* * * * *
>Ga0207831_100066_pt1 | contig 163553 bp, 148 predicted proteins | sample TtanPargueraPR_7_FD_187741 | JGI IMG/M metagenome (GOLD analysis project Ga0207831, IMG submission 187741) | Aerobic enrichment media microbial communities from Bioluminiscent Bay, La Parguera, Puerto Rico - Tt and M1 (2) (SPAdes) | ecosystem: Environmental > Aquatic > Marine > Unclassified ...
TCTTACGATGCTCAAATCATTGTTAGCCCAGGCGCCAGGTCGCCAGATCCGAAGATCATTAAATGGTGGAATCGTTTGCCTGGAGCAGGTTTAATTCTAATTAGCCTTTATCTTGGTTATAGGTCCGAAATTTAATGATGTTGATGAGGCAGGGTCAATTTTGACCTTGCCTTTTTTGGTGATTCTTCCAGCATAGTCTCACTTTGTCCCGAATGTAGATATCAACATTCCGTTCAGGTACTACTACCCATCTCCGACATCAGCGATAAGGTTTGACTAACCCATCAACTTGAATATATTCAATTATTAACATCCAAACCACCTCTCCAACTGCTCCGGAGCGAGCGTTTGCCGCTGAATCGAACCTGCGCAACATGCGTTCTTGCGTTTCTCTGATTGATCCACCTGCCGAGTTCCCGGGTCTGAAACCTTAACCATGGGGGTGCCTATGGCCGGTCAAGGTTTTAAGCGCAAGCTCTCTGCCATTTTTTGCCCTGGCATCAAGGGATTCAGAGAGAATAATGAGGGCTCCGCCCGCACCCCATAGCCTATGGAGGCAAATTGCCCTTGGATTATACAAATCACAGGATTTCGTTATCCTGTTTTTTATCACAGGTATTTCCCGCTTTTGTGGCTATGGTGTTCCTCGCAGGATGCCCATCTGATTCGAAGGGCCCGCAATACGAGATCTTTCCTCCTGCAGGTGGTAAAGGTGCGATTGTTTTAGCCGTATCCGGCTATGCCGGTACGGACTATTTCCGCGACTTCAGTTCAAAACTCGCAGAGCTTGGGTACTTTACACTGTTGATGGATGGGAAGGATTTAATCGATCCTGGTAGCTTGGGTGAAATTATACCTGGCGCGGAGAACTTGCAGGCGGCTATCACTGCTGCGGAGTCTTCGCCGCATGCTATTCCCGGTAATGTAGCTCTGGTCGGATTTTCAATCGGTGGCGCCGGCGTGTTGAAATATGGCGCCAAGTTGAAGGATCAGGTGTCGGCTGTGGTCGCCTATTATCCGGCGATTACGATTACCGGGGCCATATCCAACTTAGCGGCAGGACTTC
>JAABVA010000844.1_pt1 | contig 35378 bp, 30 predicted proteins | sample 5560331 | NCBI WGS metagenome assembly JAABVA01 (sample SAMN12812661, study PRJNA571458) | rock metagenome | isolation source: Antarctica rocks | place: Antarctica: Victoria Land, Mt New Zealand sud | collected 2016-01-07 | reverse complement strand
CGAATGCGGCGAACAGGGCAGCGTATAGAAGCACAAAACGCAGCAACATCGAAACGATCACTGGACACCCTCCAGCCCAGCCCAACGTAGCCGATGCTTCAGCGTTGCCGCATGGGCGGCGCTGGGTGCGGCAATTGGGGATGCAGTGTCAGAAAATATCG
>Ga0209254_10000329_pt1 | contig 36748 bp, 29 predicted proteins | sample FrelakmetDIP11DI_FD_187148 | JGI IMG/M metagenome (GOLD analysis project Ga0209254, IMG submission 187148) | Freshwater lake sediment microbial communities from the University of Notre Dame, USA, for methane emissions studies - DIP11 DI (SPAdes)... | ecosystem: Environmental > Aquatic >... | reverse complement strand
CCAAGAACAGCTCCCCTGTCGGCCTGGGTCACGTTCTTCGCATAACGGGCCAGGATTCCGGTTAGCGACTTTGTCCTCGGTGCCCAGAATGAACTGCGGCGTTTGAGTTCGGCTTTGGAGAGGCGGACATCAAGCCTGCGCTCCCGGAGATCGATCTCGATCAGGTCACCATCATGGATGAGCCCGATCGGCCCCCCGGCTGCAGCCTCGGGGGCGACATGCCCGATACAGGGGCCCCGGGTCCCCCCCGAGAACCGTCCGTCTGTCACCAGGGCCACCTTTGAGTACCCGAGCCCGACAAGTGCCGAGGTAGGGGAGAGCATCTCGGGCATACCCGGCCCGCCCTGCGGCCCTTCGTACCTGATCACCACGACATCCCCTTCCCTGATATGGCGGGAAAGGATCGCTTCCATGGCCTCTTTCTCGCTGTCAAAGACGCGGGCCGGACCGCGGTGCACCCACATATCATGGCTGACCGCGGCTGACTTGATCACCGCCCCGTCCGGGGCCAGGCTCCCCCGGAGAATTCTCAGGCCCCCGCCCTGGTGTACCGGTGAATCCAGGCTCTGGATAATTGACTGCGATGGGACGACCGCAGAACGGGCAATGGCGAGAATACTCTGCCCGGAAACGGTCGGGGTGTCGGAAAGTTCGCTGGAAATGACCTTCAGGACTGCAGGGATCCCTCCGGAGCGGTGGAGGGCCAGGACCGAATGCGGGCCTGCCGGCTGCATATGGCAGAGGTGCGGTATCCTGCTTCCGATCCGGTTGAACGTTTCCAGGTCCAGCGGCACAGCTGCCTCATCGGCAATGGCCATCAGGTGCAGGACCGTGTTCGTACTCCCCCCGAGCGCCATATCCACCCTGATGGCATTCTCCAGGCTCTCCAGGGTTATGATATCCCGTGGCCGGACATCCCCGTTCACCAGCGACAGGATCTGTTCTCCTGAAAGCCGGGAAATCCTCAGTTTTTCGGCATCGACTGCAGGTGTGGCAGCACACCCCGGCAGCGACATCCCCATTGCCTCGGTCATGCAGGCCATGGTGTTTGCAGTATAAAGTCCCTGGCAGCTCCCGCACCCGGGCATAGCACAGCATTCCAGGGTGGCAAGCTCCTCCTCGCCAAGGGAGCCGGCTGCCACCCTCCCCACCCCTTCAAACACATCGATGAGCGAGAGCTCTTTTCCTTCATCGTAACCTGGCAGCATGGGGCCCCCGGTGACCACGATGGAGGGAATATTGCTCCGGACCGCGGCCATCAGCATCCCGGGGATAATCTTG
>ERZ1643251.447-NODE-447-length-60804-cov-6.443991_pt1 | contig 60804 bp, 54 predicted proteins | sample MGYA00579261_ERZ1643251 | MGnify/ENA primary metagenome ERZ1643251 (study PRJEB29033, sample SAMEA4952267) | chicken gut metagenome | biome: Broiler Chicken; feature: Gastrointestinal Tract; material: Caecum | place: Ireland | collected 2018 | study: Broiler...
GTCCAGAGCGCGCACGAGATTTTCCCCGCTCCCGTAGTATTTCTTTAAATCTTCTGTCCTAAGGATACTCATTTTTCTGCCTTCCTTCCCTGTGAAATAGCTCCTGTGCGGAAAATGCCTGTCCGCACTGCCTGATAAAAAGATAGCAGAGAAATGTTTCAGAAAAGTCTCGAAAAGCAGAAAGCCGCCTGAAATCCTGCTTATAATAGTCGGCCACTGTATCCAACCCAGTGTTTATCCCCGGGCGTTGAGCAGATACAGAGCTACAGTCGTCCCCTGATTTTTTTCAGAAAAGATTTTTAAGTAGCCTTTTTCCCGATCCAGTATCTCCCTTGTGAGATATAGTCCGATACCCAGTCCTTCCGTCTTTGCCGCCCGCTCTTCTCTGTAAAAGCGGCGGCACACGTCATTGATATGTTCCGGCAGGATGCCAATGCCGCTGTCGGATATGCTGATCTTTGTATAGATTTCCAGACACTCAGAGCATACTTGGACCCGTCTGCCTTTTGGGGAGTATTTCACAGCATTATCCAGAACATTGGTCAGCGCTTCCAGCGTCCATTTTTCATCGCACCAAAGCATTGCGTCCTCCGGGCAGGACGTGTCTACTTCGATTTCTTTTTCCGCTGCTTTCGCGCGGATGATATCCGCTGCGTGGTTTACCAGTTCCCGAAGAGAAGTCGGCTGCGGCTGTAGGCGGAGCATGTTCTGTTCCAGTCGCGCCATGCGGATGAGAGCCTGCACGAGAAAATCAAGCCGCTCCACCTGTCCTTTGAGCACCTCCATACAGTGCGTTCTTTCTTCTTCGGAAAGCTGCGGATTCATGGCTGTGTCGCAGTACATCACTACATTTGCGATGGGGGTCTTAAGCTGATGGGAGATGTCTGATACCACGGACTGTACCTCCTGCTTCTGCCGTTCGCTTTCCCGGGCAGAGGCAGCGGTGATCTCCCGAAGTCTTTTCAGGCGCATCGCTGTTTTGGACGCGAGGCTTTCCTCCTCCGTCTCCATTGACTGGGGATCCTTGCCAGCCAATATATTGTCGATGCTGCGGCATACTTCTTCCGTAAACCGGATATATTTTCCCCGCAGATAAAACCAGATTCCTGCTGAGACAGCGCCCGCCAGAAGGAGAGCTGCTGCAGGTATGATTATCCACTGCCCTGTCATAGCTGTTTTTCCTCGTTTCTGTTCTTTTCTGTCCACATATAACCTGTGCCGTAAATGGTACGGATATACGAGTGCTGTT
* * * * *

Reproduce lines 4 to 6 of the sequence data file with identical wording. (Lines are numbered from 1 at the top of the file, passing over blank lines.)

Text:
CGAATGCGGCGAACAGGGCAGCGTATAGAAGCACAAAACGCAGCAACATCGAAACGATCACTGGACACCCTCCAGCCCAGCCCAACGTAGCCGATGCTTCAGCGTTGCCGCATGGGCGGCGCTGGGTGCGGCAATTGGGGATGCAGTGTCAGAAAATATCG
>Ga0209254_10000329_pt1 | contig 36748 bp, 29 predicted proteins | sample FrelakmetDIP11DI_FD_187148 | JGI IMG/M metagenome (GOLD analysis project Ga0209254, IMG submission 187148) | Freshwater lake sediment microbial communities from the University of Notre Dame, USA, for methane emissions studies - DIP11 DI (SPAdes)... | ecosystem: Environmental > Aquatic >... | reverse complement strand
CCAAGAACAGCTCCCCTGTCGGCCTGGGTCACGTTCTTCGCATAACGGGCCAGGATTCCGGTTAGCGACTTTGTCCTCGGTGCCCAGAATGAACTGCGGCGTTTGAGTTCGGCTTTGGAGAGGCGGACATCAAGCCTGCGCTCCCGGAGATCGATCTCGATCAGGTCACCATCATGGATGAGCCCGATCGGCCCCCCGGCTGCAGCCTCGGGGGCGACATGCCCGATACAGGGGCCCCGGGTCCCCCCCGAGAACCGTCCGTCTGTCACCAGGGCCACCTTTGAGTACCCGAGCCCGACAAGTGCCGAGGTAGGGGAGAGCATCTCGGGCATACCCGGCCCGCCCTGCGGCCCTTCGTACCTGATCACCACGACATCCCCTTCCCTGATATGGCGGGAAAGGATCGCTTCCATGGCCTCTTTCTCGCTGTCAAAGACGCGGGCCGGACCGCGGTGCACCCACATATCATGGCTGACCGCGGCTGACTTGATCACCGCCCCGTCCGGGGCCAGGCTCCCCCGGAGAATTCTCAGGCCCCCGCCCTGGTGTACCGGTGAATCCAGGCTCTGGATAATTGACTGCGATGGGACGACCGCAGAACGGGCAATGGCGAGAATACTCTGCCCGGAAACGGTCGGGGTGTCGGAAAGTTCGCTGGAAATGACCTTCAGGACTGCAGGGATCCCTCCGGAGCGGTGGAGGGCCAGGACCGAATGCGGGCCTGCCGGCTGCATATGGCAGAGGTGCGGTATCCTGCTTCCGATCCGGTTGAACGTTTCCAGGTCCAGCGGCACAGCTGCCTCATCGGCAATGGCCATCAGGTGCAGGACCGTGTTCGTACTCCCCCCGAGCGCCATATCCACCCTGATGGCATTCTCCAGGCTCTCCAGGGTTATGATATCCCGTGGCCGGACATCCCCGTTCACCAGCGACAGGATCTGTTCTCCTGAAAGCCGGGAAATCCTCAGTTTTTCGGCATCGACTGCAGGTGTGGCAGCACACCCCGGCAGCGACATCCCCATTGCCTCGGTCATGCAGGCCATGGTGTTTGCAGTATAAAGTCCCTGGCAGCTCCCGCACCCGGGCATAGCACAGCATTCCAGGGTGGCAAGCTCCTCCTCGCCAAGGGAGCCGGCTGCCACCCTCCCCACCCCTTCAAACACATCGATGAGCGAGAGCTCTTTTCCTTCATCGTAACCTGGCAGCATGGGGCCCCCGGTGACCACGATGGAGGGAATATTGCTCCGGACCGCGGCCATCAGCATCCCGGGGATAATCTTG